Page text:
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Women's Equality Act supporters say there's still work to do

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New York State Senate
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Gov. Andrew Cuomo’s Women’s Equality Act saw some successes in the legislature in 2015, after the most controversial of the measures -- an abortion rights provision -- was separated out from the rest of the items.

Eight of the of the 10 provisions in the Women’s Equality Act passed in 2015, including anti-human trafficking laws, protections for pregnant workers, broadening anti-sexual harassment laws  in the workplace, and making it easier for women to sue for equal pay, says the co-chairwoman of the Women’s Equality Coalition, Suzy Ballantyne. 

“We’re energized that we really made a lot of progress this year,” said Ballantyne. “It had been a slow painful past three years, when there hadn’t been a lot of issues passed.”

What changed this year is that the original package, which contained an abortion rights provision, was broken up into ten separate measures.

The Women’s Equality Act was first proposed by Cuomo in 2013. At the time, he called for all 10 of its provisions to be approved as one omnibus bill, including a measure to codify into state law the rights included in the federal Roe v. Wade decision.

Cuomo campaigned for the measure in his reelection effort one year ago.

“And if you want to be against those 10 points, you be against those 10 points at your political risk,” Cuomo warned.

The governor won re-election. But Senate Republicans, who had refused to bring the abortion rights provision to the floor for a vote, also were successful in the 2014 campaigns, and they won the minimum 32 votes needed to control of the Senate.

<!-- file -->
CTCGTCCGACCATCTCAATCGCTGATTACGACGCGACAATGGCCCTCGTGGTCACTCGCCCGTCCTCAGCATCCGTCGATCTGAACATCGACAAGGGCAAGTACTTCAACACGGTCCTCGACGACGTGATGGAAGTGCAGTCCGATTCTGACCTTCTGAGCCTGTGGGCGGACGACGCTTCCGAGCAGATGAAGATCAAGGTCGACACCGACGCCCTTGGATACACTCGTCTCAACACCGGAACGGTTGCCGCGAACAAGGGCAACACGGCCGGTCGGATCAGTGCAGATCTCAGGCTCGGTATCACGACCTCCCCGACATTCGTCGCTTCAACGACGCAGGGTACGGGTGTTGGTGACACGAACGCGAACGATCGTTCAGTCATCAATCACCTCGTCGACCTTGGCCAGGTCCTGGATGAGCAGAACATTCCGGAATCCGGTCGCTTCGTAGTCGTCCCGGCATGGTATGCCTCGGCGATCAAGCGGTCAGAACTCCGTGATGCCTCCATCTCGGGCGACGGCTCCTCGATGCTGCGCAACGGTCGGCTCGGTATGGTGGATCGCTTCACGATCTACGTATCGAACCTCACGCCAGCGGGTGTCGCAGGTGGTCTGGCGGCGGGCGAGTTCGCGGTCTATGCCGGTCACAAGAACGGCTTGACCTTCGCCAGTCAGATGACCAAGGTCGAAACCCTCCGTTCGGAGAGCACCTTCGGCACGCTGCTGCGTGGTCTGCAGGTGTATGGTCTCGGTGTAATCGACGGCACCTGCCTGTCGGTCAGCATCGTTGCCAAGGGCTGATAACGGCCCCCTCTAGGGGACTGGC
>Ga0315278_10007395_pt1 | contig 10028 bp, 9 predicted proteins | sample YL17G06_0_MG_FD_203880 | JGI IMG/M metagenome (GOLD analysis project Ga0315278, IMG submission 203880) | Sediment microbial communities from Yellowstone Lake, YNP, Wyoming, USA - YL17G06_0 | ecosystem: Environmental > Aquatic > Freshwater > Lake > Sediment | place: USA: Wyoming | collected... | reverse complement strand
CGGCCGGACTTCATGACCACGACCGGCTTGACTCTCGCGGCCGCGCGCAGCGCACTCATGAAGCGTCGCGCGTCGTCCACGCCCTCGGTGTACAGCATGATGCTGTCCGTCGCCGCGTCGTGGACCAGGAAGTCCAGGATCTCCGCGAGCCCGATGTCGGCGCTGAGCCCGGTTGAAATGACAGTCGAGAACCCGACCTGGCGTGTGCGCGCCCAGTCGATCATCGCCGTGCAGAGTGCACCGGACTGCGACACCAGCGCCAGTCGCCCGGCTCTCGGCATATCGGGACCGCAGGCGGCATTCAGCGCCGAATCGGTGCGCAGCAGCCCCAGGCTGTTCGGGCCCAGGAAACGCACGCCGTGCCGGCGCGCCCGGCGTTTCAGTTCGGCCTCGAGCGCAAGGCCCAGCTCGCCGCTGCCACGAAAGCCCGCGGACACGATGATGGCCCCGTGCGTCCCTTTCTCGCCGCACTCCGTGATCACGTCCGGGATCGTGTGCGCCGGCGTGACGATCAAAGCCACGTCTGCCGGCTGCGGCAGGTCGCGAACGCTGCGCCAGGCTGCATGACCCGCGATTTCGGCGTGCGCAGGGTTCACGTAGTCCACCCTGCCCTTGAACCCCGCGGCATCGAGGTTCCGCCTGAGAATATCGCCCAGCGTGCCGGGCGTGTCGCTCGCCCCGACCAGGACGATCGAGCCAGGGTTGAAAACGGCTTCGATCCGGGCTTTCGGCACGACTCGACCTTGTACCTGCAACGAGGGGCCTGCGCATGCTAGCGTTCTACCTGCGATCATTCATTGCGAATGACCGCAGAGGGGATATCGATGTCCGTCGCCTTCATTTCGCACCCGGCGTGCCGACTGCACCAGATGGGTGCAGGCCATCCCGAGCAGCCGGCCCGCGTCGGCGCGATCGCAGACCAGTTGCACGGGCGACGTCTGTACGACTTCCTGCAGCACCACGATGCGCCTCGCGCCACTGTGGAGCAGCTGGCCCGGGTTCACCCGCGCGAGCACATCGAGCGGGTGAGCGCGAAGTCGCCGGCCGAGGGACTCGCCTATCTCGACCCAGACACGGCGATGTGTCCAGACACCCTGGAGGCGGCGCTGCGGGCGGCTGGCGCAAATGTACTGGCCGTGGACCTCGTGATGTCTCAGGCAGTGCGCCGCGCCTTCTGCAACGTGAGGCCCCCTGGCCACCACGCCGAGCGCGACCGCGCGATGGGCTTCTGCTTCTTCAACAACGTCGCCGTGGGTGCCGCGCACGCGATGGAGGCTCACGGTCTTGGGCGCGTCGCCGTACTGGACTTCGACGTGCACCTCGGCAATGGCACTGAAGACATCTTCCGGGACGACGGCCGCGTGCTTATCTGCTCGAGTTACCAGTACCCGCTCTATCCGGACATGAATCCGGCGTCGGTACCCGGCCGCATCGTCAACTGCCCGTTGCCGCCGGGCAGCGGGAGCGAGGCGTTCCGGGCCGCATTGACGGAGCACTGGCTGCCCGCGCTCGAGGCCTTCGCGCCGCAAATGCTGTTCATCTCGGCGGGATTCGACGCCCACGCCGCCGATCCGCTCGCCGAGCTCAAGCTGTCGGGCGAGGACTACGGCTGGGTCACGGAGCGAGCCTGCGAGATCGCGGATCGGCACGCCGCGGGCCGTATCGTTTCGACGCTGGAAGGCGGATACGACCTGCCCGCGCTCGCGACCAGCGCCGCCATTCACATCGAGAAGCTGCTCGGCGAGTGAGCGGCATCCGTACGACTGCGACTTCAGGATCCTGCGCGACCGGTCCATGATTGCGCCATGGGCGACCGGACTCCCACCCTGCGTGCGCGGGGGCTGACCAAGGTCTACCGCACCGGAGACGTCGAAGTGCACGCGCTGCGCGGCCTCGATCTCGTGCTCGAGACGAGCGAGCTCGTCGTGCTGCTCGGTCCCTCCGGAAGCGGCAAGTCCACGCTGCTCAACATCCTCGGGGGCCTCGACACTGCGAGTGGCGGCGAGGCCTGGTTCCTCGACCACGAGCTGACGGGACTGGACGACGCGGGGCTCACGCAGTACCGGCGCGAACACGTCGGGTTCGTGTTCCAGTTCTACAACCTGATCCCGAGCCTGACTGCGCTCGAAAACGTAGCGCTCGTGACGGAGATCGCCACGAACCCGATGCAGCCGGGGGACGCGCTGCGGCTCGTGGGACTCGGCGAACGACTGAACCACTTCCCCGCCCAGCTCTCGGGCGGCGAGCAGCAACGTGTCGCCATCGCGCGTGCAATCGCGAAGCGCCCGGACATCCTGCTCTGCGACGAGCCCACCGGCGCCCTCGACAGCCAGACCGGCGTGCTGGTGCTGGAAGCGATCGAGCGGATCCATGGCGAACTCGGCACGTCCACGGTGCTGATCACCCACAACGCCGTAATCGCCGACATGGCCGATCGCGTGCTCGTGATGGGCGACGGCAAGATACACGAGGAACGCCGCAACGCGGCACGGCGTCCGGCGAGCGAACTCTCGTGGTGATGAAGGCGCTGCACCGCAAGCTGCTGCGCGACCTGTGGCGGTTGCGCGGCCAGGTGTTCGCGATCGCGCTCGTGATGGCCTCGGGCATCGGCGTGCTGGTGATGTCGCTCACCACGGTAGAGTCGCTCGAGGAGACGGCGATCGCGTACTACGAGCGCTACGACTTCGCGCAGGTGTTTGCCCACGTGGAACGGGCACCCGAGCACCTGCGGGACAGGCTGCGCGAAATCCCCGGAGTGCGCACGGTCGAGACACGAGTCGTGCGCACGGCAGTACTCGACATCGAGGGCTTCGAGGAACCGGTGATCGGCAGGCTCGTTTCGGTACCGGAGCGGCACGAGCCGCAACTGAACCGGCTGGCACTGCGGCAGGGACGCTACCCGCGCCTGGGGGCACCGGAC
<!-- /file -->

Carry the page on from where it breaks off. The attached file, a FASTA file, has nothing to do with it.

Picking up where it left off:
In the first months of his second term, Cuomo separated the abortion rights proposal from the rest of the measures, letting each bill stand on it’s own. Assembly Democrats , who had also wanted all 10 of the provisions to be passed together, also agreed to separate the measures, and that broke the logjam.

Lt. Gov. Kathy Hochul, a pro-choice supporter and former member of Congress who withstood pressure over the issue in her conservative western New York district, says the decision to decouple the abortion rights provision from the rest of the measures was simply “pragmatic politics."

“There was a disappointment, but also sometimes the political reality hits you hard and you have to adapt to it,” Hochul said.

But the lieutenant governor says that doesn’t mean  she’s giving up on the abortion rights provision. She says opponents’ claims that it would make it easier to obtain late term abortions is a distortion.

“It’s been mischaracterized as an expansion of abortion rights which is not true,” said Hochul, who says the aim of the bill is to make sure New York’s 1970 abortion laws are updated and are consistent with the current federal protections, in case the U.S. Supreme Court ever reverses Roe v. Wade.    

Hochul admits the GOP senators’ opposition is “a point of frustration."  But she stops short of saying that the Republicans should be replaced by Democrats in the Senate, saying you can’t “control what people do when you walk in a polling place," and it’s a “political reality," that some portions of  the state will continue to be Republican.   

Ballantine says while she thinks women’s lives will be better after the 2015 session, she says there’s still “more to do."

“I don’t think anybody in New York state would say it’s an equal playing field for women, still, at this point,” Ballantyne said.

In addition to the abortion rights provision, she says her group will get busy to make sure the other issue in the Women’s Equality Act that was left off, paid family leave, is approved next year.

Karen DeWitt is Capitol Bureau Chief for New York State Public Radio, a network of 10 public radio stations in New York State. She has covered state government and politics for the network since 1990.